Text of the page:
Crashing Through

Robert Kurson|  Nonfiction

four-hearts

What, another Robert Kurson?  Yes!  Crashing Through was written between Shadow Divers and Rocketmen.  Though not as popular as either of these bestsellers, I just may have liked Crashing Through best of all!  It doesn’t struggle with a massive amount of technical data, like Rocketmen does, nor is it a mystery awaiting revelation, like Shadow Divers.  It is simply a story about one man.  A story that wants to be told and to be read.

At three years old, Mike May is blinded by an explosion.  43 years later he discovers that he may be a candidate to have his vision restored.  He has developed an amazingly full and rich life as an adventurous, courageous, and very curious blind person.  What will happen to his life if he can suddenly see again?  It is a momentous decision.  The first third of the book is about him making the decision to pursue the surgery that would change his life.  I really appreciated the care Kurson takes in presenting May’s thoughts and decision-making processes.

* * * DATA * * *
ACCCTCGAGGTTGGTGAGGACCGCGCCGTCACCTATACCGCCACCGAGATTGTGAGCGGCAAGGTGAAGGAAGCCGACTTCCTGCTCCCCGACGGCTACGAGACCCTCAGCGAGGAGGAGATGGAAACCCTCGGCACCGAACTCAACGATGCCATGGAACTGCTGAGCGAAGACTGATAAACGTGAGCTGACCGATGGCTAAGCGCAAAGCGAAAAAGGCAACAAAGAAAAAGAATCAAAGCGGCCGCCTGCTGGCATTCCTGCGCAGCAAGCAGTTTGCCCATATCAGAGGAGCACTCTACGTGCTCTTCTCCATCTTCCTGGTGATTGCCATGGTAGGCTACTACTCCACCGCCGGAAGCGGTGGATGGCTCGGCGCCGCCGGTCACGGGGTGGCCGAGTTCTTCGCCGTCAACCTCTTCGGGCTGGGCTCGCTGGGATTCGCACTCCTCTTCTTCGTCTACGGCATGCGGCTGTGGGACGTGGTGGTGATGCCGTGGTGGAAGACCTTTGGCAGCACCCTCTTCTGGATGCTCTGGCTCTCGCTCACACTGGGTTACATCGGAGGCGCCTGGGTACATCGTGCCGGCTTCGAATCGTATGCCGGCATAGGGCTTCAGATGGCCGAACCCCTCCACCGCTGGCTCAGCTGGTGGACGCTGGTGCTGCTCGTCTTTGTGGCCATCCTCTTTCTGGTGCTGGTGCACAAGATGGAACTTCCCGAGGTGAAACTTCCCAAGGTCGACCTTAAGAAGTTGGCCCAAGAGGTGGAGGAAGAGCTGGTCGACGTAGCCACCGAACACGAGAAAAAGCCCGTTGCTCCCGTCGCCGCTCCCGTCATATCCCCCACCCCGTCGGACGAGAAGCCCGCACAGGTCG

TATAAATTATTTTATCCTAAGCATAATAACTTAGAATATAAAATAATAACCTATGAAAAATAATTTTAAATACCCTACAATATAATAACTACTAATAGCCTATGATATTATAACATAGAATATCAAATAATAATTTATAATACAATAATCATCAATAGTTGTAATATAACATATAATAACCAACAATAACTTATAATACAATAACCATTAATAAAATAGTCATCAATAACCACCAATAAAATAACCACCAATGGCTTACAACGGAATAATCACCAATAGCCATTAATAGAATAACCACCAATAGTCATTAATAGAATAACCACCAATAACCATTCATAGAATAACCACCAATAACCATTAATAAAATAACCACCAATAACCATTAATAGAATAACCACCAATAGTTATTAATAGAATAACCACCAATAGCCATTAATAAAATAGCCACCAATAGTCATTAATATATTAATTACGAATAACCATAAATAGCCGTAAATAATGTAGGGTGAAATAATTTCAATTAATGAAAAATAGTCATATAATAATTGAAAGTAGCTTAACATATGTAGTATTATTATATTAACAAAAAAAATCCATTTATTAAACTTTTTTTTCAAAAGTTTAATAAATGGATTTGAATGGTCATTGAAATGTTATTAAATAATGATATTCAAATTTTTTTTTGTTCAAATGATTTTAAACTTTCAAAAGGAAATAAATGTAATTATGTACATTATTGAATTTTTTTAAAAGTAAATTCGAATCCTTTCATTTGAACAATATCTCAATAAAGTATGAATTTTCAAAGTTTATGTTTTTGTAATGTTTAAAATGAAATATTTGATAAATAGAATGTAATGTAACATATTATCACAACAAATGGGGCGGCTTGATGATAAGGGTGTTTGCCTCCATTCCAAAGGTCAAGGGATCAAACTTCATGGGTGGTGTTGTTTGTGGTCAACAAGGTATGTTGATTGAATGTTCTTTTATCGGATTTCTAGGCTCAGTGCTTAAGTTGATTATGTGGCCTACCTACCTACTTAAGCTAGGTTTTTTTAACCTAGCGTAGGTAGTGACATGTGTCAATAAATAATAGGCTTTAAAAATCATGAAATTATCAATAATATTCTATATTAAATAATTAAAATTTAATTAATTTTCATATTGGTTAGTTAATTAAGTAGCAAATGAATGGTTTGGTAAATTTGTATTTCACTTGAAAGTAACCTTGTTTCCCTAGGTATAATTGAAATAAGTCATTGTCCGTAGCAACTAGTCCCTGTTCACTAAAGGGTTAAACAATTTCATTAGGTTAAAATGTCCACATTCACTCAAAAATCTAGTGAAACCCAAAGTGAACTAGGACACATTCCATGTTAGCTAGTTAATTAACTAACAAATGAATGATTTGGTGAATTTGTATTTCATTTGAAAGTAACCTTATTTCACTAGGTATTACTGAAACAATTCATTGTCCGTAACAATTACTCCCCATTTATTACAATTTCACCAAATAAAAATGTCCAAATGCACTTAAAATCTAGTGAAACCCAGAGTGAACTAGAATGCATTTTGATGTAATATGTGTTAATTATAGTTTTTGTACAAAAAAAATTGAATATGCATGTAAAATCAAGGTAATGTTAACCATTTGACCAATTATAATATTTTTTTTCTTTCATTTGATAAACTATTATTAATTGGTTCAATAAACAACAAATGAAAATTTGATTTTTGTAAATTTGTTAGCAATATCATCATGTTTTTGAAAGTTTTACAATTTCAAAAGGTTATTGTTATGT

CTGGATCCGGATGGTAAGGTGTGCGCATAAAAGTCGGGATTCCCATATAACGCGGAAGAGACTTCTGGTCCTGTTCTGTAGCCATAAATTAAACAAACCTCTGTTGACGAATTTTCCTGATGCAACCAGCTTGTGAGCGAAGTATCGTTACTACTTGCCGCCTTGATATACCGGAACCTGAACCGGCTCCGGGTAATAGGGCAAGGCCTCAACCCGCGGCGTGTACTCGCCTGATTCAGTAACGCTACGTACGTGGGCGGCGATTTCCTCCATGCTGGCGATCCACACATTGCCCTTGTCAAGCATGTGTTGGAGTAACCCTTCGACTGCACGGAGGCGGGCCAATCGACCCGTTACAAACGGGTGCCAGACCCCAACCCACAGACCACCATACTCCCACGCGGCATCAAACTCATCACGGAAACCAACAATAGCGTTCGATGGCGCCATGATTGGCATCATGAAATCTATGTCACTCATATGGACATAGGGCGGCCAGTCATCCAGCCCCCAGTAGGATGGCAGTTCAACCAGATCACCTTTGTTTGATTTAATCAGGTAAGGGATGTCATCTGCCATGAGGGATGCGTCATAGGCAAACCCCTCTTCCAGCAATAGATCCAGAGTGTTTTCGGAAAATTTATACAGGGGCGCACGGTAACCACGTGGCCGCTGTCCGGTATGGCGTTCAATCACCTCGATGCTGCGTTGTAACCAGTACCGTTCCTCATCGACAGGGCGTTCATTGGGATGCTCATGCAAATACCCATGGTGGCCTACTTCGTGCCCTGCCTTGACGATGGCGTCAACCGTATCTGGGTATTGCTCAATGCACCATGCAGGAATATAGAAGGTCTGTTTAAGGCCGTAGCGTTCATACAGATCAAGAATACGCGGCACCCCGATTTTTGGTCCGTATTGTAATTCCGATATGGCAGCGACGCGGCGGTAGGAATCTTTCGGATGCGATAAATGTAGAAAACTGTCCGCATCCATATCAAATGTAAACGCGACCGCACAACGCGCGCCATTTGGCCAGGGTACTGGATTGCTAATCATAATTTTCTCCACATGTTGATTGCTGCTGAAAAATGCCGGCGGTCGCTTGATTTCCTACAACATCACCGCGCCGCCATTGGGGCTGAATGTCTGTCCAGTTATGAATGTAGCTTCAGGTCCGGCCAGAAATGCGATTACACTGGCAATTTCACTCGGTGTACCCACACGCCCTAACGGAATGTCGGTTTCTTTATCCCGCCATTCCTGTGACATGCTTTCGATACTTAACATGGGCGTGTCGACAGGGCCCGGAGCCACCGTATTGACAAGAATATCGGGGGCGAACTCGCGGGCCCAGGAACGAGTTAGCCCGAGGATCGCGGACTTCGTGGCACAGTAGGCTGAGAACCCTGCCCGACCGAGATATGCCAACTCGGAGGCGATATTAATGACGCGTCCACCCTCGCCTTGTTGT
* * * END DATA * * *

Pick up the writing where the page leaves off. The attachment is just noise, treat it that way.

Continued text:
May does decide to go through with a highly risky procedure.  Then we get to witness what happens when he sees his world for the first time in 43 years, but with underdeveloped, inadequate, and insufficient vision.  I found it fascinating to be inside his brain, which Kurson communicates so very well.  

Just one little oddity that bugged me.  Kurson refers to Mike by his last name, May.  Many, many times he talks about Mike May and his wife Jennifer, and he always refers to them as “Jennifer and May” or “May and Jennifer.”  I found this quirk jarring; I don’t know why he didn’t call him “Mike”.  Writer's prerogative, I guess!

This was a faster read than the other two Kurson books I have read, and well worth your time.  It is an insight into the human spirit.

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